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National Secular Society

Challenging Religious Privilege

Male circumcision is an unwarranted breach of a child’s integrity – just like FGM

Posted: Tue, 31 Jul 2012 16:28 by Kenneth Houston

Male circumcision is an unwarranted breach of a child’s integrity – just like FGM

The Muslim-Jewish alliance of religious 'leaders' who condemned the recent German court ruling in Cologne on male circumcision stands as a testament to the need for secularism. The court had decided that the right of individuals to freely express their religious beliefs did not extend to the 'right' of parents to mutilate their children's genitals.

It was an entirely sensible and long-overdue assertion of individual liberty by a European court in favour of society's most vulnerable and voiceless members: its children.

But with the near-deafening silence of the powerful gender equality lobby, and with German chancellor Angela Merkel promising these so-called minority leaders that she will work to overturn the decision, who will stand up for baby boys?

The deplorable position of the Jewish representative body, in making comparisons with the discriminatory policies of the Third Reich, shows faith representatives cynically overplaying their hand. If individual rights and freedoms clash with the privileges of corporate religion then individual freedom should always triumph.

Maybe Germany should hold a referendum on children's rights. In a reversal of gender inequality, the campaign against female genital mutilation (FGM) appears to have progressed further than its brotherly counterpart.

Recently, I had occasion to be party to a discussion on gender equality and our discussion moved to the plight of women in developing nations, particularly those contexts where patriarchal violence towards women is endemic and even – dare we say it – culturally sanctioned. One particularly heinous practice, of course, is FGM.

I pointed out that there was not nearly the same animated attention given to male circumcision. I made the (I thought) unremarkable point that male genital mutilation (MGM) should be opposed as vigorously as FGM. However, my attempt to place male and female genital mutilation on the same footing was not enthusiastically received.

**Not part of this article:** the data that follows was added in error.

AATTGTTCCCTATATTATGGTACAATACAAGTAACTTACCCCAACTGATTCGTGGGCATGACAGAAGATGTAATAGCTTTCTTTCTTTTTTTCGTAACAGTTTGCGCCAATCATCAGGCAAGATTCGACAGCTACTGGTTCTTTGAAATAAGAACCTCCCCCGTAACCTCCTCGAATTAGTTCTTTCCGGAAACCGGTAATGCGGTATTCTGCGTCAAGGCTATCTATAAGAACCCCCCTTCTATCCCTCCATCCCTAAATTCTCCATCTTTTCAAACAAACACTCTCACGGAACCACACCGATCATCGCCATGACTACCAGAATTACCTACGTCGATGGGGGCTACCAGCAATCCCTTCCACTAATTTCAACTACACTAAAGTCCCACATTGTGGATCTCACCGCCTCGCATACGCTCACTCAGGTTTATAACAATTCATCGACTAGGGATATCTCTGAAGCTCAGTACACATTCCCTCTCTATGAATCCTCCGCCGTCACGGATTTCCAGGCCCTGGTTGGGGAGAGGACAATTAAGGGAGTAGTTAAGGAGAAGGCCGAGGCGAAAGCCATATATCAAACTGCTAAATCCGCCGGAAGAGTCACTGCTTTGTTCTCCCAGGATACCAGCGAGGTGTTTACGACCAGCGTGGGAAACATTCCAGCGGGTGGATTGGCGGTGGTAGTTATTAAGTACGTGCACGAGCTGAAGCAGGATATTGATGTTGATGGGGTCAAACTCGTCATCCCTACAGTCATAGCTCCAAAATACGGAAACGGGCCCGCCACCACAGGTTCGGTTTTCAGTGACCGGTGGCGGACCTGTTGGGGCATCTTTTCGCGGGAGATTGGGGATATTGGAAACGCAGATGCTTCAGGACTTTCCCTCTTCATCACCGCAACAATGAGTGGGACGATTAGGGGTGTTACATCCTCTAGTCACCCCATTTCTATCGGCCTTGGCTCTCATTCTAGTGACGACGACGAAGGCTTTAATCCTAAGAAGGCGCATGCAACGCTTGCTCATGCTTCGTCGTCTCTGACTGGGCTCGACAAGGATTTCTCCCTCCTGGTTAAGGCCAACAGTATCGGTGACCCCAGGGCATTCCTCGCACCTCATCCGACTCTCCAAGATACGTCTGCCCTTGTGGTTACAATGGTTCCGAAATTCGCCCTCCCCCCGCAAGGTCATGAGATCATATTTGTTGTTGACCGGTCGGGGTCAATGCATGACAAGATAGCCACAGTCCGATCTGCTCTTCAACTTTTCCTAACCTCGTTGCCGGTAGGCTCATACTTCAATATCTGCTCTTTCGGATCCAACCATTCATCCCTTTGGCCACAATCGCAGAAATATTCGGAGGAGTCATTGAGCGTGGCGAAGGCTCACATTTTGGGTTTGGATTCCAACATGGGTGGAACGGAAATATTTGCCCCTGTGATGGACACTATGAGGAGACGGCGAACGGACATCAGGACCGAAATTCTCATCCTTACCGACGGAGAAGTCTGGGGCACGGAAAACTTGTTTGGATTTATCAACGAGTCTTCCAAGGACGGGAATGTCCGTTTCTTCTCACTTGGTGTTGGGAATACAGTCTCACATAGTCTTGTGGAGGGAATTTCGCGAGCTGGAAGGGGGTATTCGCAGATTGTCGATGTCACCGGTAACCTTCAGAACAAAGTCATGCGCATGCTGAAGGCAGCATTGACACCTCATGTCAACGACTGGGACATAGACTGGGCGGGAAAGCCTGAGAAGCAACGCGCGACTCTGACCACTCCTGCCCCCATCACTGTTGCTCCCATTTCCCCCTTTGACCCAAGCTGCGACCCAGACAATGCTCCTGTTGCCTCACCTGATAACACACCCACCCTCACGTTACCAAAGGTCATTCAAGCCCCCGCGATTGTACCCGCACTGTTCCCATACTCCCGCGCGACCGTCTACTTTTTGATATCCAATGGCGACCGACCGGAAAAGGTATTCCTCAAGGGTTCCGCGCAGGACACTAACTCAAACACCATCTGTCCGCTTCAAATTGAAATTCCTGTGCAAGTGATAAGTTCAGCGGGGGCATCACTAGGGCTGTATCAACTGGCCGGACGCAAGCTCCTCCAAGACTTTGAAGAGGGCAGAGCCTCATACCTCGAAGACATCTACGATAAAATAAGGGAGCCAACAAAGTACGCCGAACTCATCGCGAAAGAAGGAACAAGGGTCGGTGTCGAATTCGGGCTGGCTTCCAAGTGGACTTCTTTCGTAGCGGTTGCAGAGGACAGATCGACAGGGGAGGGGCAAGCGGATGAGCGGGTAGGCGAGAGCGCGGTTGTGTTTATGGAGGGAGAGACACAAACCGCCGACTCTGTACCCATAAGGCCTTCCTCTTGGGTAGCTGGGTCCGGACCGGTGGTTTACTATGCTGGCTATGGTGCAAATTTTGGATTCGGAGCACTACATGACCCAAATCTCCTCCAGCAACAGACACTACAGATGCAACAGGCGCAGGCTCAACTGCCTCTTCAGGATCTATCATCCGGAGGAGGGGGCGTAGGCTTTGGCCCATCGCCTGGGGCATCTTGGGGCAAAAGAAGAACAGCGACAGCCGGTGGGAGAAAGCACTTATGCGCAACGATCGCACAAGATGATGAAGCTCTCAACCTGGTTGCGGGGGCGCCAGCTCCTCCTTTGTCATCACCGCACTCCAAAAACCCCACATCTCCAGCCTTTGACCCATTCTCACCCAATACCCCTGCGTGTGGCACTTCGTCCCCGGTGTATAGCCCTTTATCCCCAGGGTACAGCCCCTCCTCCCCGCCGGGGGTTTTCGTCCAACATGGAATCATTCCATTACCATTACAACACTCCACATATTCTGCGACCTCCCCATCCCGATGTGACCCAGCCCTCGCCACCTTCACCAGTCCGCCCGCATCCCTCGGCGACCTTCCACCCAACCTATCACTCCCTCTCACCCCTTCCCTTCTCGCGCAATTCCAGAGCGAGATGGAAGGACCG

I found this puzzling. Male circumcision invariably occurs without the consent of the infant upon whom it is imposed. I asked why our justified moral outrage at FGM was not replicated when boys had part of their genitals forcibly removed for religious reasons. I found none of the answers remotely satisfactory.

Why MGM and FGM are not considered equally reprehensible defies compassionate reason.

FGM is carried out – for cultural/religious reasons – by restraining a young girl and removing her clitoris with a sharp implement. It is done without her consent ostensibly in order to control the sexual urges of women.

MGM was not uncommon practice in western Europe until recently. It even had mainstream medical sanction. But more recently the justification for MGM has been undermined. If it is not medically necessary then there are no good reasons to mutilate a child's body.

Freedom of religion should not grant licence to holy men to mutilate infant boys' genitalia. It is barbaric and its tacit acceptance in Europe demonstrates a misplaced deference to religious sensibilities. That only one regional German court stood up unambiguously against it is shameful. That it has been castigated by political leaders for doing so demonstrates the erosion of secular liberal values and ideas of individual freedom.

MGM amounts to a gross breach of the bodily integrity of baby boys. There is a fundamental inequality at work here. In direct contravention of gender equality, boys are treated differently to girls. Anyone who takes a knife to a baby's penis in 2012 is committing a breach of human rights. They should be prosecuted, not pandered to.

Women who have fought for equality for girls should take up the banner for their baby boys. Otherwise the great leap forward that was feminism will begin to look like a silent accomplice to oppression.

Dr Kenneth Houston lectures at Webster University, Thailand. This first appeared in the Irish Times and is reproduced here in the interest of open debate and the free exchange of information. The views expressed in this blog are those of the author and do not necessarily represent the views of the NSS.

Tags: Healthcare, Circumcision